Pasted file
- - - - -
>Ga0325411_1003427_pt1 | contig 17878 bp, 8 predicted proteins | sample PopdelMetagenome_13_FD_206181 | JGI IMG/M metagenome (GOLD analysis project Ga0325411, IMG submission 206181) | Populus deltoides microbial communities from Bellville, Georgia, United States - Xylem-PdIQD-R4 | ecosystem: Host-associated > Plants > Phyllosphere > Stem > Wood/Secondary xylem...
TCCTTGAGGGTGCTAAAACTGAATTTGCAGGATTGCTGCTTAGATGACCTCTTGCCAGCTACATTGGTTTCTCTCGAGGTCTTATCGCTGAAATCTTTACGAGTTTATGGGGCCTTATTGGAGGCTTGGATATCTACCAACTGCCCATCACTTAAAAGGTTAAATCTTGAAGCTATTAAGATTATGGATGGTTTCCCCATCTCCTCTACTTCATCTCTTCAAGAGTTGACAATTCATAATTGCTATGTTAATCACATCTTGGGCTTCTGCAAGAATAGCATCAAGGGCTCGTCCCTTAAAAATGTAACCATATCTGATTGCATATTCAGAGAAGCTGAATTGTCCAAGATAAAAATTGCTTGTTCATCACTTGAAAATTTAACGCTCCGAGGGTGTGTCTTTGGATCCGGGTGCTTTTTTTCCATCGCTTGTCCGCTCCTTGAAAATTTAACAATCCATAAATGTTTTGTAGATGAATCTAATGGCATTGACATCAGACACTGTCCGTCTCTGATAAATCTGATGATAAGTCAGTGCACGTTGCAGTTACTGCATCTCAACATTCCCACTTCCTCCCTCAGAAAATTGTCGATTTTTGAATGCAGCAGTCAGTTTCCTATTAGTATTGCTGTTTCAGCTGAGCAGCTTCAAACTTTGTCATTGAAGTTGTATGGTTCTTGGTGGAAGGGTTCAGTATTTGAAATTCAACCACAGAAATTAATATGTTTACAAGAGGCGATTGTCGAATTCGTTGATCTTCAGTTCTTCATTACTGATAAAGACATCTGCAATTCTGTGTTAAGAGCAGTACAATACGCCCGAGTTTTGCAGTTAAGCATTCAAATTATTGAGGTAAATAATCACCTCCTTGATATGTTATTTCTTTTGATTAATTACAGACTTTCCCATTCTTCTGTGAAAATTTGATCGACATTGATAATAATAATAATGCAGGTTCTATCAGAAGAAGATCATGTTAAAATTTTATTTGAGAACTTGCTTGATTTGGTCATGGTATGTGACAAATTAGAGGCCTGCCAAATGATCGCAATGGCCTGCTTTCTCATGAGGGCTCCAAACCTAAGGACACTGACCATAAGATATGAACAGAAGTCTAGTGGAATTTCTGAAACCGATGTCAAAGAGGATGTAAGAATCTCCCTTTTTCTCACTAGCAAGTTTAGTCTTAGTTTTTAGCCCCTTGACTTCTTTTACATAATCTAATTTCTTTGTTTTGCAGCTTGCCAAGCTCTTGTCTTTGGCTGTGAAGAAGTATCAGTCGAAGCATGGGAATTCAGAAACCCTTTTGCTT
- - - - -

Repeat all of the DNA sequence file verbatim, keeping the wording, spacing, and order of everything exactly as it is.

>Ga0325411_1003427_pt1 | contig 17878 bp, 8 predicted proteins | sample PopdelMetagenome_13_FD_206181 | JGI IMG/M metagenome (GOLD analysis project Ga0325411, IMG submission 206181) | Populus deltoides microbial communities from Bellville, Georgia, United States - Xylem-PdIQD-R4 | ecosystem: Host-associated > Plants > Phyllosphere > Stem > Wood/Secondary xylem...
TCCTTGAGGGTGCTAAAACTGAATTTGCAGGATTGCTGCTTAGATGACCTCTTGCCAGCTACATTGGTTTCTCTCGAGGTCTTATCGCTGAAATCTTTACGAGTTTATGGGGCCTTATTGGAGGCTTGGATATCTACCAACTGCCCATCACTTAAAAGGTTAAATCTTGAAGCTATTAAGATTATGGATGGTTTCCCCATCTCCTCTACTTCATCTCTTCAAGAGTTGACAATTCATAATTGCTATGTTAATCACATCTTGGGCTTCTGCAAGAATAGCATCAAGGGCTCGTCCCTTAAAAATGTAACCATATCTGATTGCATATTCAGAGAAGCTGAATTGTCCAAGATAAAAATTGCTTGTTCATCACTTGAAAATTTAACGCTCCGAGGGTGTGTCTTTGGATCCGGGTGCTTTTTTTCCATCGCTTGTCCGCTCCTTGAAAATTTAACAATCCATAAATGTTTTGTAGATGAATCTAATGGCATTGACATCAGACACTGTCCGTCTCTGATAAATCTGATGATAAGTCAGTGCACGTTGCAGTTACTGCATCTCAACATTCCCACTTCCTCCCTCAGAAAATTGTCGATTTTTGAATGCAGCAGTCAGTTTCCTATTAGTATTGCTGTTTCAGCTGAGCAGCTTCAAACTTTGTCATTGAAGTTGTATGGTTCTTGGTGGAAGGGTTCAGTATTTGAAATTCAACCACAGAAATTAATATGTTTACAAGAGGCGATTGTCGAATTCGTTGATCTTCAGTTCTTCATTACTGATAAAGACATCTGCAATTCTGTGTTAAGAGCAGTACAATACGCCCGAGTTTTGCAGTTAAGCATTCAAATTATTGAGGTAAATAATCACCTCCTTGATATGTTATTTCTTTTGATTAATTACAGACTTTCCCATTCTTCTGTGAAAATTTGATCGACATTGATAATAATAATAATGCAGGTTCTATCAGAAGAAGATCATGTTAAAATTTTATTTGAGAACTTGCTTGATTTGGTCATGGTATGTGACAAATTAGAGGCCTGCCAAATGATCGCAATGGCCTGCTTTCTCATGAGGGCTCCAAACCTAAGGACACTGACCATAAGATATGAACAGAAGTCTAGTGGAATTTCTGAAACCGATGTCAAAGAGGATGTAAGAATCTCCCTTTTTCTCACTAGCAAGTTTAGTCTTAGTTTTTAGCCCCTTGACTTCTTTTACATAATCTAATTTCTTTGTTTTGCAGCTTGCCAAGCTCTTGTCTTTGGCTGTGAAGAAGTATCAGTCGAAGCATGGGAATTCAGAAACCCTTTTGCTT